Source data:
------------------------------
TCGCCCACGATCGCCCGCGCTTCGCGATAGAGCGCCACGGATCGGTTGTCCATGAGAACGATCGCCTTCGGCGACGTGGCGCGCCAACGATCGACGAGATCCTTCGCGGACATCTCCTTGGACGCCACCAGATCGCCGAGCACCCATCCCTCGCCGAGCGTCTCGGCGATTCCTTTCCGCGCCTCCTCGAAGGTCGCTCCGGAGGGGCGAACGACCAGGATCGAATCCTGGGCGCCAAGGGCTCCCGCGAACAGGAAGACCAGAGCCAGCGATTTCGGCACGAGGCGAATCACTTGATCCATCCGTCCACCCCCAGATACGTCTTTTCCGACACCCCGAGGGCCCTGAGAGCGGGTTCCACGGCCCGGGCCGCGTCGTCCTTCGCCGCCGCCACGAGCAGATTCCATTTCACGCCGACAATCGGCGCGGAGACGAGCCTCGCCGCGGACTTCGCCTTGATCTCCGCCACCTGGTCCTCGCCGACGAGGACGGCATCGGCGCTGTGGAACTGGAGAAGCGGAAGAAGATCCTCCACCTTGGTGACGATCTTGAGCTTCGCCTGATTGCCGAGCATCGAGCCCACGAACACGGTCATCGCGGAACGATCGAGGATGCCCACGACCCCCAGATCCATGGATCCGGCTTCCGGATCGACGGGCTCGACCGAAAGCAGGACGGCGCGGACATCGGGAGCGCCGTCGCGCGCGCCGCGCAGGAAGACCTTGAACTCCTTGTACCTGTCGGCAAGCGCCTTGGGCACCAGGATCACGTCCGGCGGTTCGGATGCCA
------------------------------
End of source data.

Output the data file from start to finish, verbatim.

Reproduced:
TCGCCCACGATCGCCCGCGCTTCGCGATAGAGCGCCACGGATCGGTTGTCCATGAGAACGATCGCCTTCGGCGACGTGGCGCGCCAACGATCGACGAGATCCTTCGCGGACATCTCCTTGGACGCCACCAGATCGCCGAGCACCCATCCCTCGCCGAGCGTCTCGGCGATTCCTTTCCGCGCCTCCTCGAAGGTCGCTCCGGAGGGGCGAACGACCAGGATCGAATCCTGGGCGCCAAGGGCTCCCGCGAACAGGAAGACCAGAGCCAGCGATTTCGGCACGAGGCGAATCACTTGATCCATCCGTCCACCCCCAGATACGTCTTTTCCGACACCCCGAGGGCCCTGAGAGCGGGTTCCACGGCCCGGGCCGCGTCGTCCTTCGCCGCCGCCACGAGCAGATTCCATTTCACGCCGACAATCGGCGCGGAGACGAGCCTCGCCGCGGACTTCGCCTTGATCTCCGCCACCTGGTCCTCGCCGACGAGGACGGCATCGGCGCTGTGGAACTGGAGAAGCGGAAGAAGATCCTCCACCTTGGTGACGATCTTGAGCTTCGCCTGATTGCCGAGCATCGAGCCCACGAACACGGTCATCGCGGAACGATCGAGGATGCCCACGACCCCCAGATCCATGGATCCGGCTTCCGGATCGACGGGCTCGACCGAAAGCAGGACGGCGCGGACATCGGGAGCGCCGTCGCGCGCGCCGCGCAGGAAGACCTTGAACTCCTTGTACCTGTCGGCAAGCGCCTTGGGCACCAGGATCACGTCCGGCGGTTCGGATGCCA